Following the departure of founding members Matt Tong and Gordon Moakes, Bloc Party could have easily called it a day, particularly after the lukewarm reception to ‘Intimacy’ and ‘Four’. Perhaps Kele Okereke felt he had something to prove then, as he remains defiant in objecting those who thought the bands original scintillating fire had diminished into a pitiful ember, and ropes in new drummer Louise Bartle and bassist Justin Harris to join himself and guitarist Russell Lissack. Unfortunately, Hymns almost makes me wish as though the band had called it quits. The sound of a band desperately striving to re-invent themselves to still appear contemporary and different, Hymns is effectively a dire synth pop record.
Personally, I felt ‘Four’ was a step in the right direction, Bloc Party delivering indie rock, ie what they do best. ‘Hymns’ shatters any chance of a return to form straight from the off with the downright irritating siren-laden catastrophe of ‘The love within’. Kele is evidently aware of the bands past, as he opens the album with “Lord give me grace//and dancing feet”, harking back to ‘The prayer’ from ‘A weekend in the city’, yet none of the vitriolic bite displayed on the first two albums seems to feature. Even from here, the impervious Matt Tong is sorely missed, no disrespect to Louise Bartle, but his are very big shoes to fill, and many of the tracks lack the drive of pre-Hymns Bloc Party. Religion is the name of the game on ‘Hymns’, taking prominence on the majority of the tracks, especially ‘Only he can heal me’, with its gospel-chant backing vocals, leading up to a bland solo from Lissack. ‘So real’ is nauseatingly poppy, and lacks the fragility and earnestness that make classics like ‘This Modern Love’ so sincere. The electronics here add nothing to the song, which is a central issue throughout the record, with many of the songs actually being held back by the bands obsession with throwing a misplaced synth in here or there.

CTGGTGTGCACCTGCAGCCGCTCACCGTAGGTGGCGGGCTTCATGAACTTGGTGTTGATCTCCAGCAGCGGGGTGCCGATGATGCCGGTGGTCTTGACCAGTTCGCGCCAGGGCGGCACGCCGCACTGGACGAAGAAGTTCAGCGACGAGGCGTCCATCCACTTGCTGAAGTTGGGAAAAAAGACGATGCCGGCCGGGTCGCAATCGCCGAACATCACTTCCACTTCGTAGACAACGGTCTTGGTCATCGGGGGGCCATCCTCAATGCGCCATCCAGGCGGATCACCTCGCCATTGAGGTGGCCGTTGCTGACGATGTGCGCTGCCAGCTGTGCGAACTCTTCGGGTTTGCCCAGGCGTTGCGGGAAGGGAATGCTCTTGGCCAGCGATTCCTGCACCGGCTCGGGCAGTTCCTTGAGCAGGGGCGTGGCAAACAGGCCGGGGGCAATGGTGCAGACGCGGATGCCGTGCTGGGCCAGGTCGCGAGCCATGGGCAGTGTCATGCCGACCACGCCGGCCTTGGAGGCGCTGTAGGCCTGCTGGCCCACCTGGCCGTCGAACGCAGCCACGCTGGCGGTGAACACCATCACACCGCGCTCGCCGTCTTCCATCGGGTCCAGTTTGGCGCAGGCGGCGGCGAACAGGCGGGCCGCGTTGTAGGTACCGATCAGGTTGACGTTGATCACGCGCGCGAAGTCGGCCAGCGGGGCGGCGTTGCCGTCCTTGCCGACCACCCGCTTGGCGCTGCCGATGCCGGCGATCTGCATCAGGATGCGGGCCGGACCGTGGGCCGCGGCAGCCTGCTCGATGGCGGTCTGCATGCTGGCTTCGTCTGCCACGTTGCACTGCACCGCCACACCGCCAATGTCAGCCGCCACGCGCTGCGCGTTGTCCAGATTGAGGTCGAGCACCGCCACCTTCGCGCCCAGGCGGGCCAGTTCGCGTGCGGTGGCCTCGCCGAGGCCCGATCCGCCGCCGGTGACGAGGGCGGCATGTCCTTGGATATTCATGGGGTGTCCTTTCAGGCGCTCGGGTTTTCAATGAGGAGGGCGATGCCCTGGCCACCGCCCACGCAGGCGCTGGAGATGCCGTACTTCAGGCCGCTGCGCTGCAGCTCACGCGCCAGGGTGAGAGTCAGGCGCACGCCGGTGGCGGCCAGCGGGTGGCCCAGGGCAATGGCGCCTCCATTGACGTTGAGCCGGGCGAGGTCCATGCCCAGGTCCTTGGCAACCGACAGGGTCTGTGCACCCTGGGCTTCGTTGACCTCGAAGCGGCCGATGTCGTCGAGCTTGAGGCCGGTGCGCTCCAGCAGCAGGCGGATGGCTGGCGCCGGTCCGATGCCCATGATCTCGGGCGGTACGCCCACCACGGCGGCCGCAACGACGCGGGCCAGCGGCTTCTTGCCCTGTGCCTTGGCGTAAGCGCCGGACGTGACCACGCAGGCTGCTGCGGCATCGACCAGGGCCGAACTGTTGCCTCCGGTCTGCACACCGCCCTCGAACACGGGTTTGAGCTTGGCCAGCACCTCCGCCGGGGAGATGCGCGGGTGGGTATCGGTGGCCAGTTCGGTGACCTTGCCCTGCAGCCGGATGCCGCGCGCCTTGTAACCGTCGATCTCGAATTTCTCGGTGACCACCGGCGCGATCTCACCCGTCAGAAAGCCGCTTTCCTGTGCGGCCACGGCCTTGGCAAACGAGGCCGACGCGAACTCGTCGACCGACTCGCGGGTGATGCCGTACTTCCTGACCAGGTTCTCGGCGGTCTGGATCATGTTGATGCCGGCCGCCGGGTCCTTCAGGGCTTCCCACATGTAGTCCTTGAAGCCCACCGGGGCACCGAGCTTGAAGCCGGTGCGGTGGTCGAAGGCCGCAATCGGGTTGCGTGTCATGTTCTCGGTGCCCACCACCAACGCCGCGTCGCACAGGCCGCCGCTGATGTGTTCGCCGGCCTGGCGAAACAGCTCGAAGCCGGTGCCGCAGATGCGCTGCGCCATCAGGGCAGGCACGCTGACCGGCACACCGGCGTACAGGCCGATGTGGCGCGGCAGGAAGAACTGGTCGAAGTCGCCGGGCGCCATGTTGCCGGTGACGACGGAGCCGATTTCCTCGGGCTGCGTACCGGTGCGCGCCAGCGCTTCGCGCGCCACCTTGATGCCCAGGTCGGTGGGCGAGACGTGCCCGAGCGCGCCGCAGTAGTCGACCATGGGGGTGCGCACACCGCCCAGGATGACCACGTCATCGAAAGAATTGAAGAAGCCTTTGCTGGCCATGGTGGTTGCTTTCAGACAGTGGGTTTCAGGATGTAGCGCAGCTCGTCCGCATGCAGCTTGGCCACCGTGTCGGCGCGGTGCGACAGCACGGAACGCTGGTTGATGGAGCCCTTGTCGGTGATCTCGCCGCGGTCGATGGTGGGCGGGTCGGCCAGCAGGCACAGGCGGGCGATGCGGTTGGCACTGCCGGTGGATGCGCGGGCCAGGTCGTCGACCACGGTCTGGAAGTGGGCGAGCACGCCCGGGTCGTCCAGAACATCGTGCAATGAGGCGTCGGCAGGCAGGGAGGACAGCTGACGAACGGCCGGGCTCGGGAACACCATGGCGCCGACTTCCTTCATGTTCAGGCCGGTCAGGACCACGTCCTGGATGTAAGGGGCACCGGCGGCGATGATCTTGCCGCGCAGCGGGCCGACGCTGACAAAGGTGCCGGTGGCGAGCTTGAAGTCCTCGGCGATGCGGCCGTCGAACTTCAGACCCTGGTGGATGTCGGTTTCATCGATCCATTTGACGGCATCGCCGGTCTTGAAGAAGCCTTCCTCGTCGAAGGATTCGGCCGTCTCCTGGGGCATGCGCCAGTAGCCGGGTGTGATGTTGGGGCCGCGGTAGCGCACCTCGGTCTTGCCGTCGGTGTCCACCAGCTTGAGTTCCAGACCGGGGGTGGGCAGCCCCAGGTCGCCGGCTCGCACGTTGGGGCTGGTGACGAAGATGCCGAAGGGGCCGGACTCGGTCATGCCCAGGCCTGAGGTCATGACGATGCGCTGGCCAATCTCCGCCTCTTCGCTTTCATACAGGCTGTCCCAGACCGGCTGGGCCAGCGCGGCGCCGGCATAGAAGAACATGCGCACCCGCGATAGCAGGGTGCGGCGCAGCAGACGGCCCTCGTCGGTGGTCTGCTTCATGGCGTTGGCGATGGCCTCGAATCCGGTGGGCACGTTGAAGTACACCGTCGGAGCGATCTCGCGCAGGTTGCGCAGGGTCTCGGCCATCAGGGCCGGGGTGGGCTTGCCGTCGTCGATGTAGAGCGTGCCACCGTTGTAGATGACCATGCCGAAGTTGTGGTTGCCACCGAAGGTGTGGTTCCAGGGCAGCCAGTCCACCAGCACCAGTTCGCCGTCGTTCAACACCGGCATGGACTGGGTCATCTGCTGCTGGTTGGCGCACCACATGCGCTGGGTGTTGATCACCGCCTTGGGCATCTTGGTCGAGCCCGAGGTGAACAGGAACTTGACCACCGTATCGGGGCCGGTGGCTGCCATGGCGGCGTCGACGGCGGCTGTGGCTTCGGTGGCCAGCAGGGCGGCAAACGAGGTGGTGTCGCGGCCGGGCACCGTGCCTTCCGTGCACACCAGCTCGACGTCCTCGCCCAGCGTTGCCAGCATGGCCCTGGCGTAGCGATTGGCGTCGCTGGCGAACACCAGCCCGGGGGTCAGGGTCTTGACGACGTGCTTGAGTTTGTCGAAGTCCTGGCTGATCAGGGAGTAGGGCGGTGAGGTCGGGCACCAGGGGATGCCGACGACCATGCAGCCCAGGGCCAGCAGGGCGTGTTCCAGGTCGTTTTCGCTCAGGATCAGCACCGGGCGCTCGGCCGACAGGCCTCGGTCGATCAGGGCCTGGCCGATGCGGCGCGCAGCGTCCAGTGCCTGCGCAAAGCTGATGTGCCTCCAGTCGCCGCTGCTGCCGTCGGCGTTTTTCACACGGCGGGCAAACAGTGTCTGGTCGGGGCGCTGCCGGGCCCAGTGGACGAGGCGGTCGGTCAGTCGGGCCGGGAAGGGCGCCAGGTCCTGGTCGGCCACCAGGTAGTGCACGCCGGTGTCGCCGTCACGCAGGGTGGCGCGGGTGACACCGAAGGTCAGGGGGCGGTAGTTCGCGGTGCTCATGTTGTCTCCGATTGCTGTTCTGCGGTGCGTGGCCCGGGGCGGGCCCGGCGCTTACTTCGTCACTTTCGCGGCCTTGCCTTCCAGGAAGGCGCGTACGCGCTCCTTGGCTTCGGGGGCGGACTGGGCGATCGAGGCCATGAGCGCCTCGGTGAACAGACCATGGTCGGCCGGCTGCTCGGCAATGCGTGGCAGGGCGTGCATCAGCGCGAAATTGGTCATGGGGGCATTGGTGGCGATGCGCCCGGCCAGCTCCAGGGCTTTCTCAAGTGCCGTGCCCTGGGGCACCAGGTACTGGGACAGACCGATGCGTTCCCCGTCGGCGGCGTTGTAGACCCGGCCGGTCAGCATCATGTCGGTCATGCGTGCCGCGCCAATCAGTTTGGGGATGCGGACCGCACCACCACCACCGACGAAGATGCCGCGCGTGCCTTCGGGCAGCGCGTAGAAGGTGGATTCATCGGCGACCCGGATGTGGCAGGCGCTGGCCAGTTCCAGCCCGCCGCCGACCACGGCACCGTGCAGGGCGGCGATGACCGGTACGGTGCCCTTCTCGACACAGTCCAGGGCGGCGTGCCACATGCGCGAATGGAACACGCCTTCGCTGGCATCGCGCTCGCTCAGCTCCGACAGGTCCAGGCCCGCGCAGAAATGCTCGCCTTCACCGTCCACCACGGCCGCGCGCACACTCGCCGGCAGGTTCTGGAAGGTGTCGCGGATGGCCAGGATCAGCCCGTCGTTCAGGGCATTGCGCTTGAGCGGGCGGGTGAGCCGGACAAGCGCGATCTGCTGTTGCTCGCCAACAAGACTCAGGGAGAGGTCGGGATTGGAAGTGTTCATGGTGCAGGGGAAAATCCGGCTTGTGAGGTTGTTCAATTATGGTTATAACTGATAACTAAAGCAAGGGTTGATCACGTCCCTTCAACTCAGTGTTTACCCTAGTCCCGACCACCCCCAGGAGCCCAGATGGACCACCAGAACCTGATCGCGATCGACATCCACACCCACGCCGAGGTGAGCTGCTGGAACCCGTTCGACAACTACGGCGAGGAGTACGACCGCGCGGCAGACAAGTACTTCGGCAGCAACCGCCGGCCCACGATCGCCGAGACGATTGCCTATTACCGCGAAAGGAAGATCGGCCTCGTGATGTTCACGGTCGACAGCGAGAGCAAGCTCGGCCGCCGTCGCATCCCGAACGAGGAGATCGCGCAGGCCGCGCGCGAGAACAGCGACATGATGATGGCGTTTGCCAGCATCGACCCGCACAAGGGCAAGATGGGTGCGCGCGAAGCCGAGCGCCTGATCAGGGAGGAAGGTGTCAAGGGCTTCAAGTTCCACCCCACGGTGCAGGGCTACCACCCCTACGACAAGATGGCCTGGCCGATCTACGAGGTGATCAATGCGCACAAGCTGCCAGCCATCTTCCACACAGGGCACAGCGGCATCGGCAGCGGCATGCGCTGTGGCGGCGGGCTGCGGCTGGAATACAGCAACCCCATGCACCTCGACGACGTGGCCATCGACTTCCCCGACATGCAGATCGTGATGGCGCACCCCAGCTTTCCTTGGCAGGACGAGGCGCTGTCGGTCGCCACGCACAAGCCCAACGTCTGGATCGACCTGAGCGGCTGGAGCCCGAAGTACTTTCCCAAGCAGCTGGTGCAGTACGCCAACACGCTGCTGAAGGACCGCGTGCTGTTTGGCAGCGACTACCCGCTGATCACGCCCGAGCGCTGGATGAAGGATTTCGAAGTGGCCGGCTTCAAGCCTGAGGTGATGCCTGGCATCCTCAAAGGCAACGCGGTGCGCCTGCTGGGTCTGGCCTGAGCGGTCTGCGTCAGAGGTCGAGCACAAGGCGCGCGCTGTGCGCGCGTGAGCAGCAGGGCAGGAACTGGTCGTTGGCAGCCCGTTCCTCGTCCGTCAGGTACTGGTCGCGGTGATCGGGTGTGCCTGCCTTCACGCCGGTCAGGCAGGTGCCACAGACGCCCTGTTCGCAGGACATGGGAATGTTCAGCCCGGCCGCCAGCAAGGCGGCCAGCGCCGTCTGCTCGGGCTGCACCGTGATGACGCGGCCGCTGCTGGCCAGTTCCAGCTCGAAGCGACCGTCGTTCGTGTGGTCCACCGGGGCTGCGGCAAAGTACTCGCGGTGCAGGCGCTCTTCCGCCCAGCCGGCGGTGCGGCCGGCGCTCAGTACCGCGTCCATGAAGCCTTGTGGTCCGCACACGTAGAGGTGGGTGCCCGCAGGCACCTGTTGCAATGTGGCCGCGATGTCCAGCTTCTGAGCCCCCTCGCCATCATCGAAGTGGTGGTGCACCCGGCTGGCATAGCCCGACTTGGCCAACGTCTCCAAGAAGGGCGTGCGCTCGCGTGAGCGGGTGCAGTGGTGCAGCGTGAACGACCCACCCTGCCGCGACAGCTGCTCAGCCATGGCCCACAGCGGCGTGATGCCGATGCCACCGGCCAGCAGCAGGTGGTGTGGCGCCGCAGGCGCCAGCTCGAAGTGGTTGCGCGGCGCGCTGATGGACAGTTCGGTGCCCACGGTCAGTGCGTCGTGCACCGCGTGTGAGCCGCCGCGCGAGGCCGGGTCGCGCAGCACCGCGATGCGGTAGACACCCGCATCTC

‘The Good News’ has an interesting slide guitar, but still lacks the menace and angularity of older cuts, the tracks promise is partly ruined by the poppy instrumentation of the pre-chorus, while the rhythm section is devoid of any notion of flair or urgency. Religion implants its tendrils in Kele’s thoughts again with the notion of praying cropping up. A trap indebted synth and booming sub-bass jar with Kele’s ethereal vocals on ‘Fortress’, a song exerting every muscle in attempt sound heartfelt, but winding up sounding uninspired as Kele seems to have lost the ability to write the tender songs he used to deliver in spades. The lyrics of ‘Different Drugs’ are a return to Kele’s usual standard, “started as a joyride//just a way to let off steam//but now we’re running off the road//cos’ you’re asleep at the wheel”. These lyrics are drastically let down by the dragging, bland electronic instrumentation, that serves as a detriment to so much of the album. The intro to ‘Into the Earth’ fills the listener with slight promise, as a markedly more interesting bass and guitar lead ensue, however a disappointing chorus leaves you flat, cursing your fluttering hope that Bloc Party had turned a corner. On this track it is undeniable that the days of Bloc Party’s seething resentment of society and panic-stricken anxiety are long gone, as Kele has seriously mellowed, and lost his fire as a result.
‘My true name’ is unremarkable, save for an interesting stuttered guitar from Lissack and a space-y synthesiser. Harris’ bass finally produces something resembling purpose on ‘Virtue’, while Lissack actually delivers a guitar hook that sounds like Bloc Party, don’t get your hopes up though, a synth is preposterously inserted, ruining what could have been. A heart-provoking track of genuine apology and yearning arrives late to the party in ‘Exes’, minimal instrumentation leaving Kele to lament his previous relationships, “to all the exes//that I’ve left behind//these words will fall short//but I must try”. The less said about closer ‘Living Lux’, the better, a deeply uninteresting electronic lull, also grimacing back on Kele’s past relationships.
So, a return to form? Absolutely and categorically not. Even the better moments on the LP leave you feeling this is a second-rate Bloc Party, a different band to the one that ripped the Bush Whitehouse to tatters on ‘Silent Alarm’. Save for ‘Exes’, the album is deeply uninteresting, and plagued by electronic misfires, leaving the listener wondering where the band that burst onto the scene in 2005 have gone, and if they’ll ever return.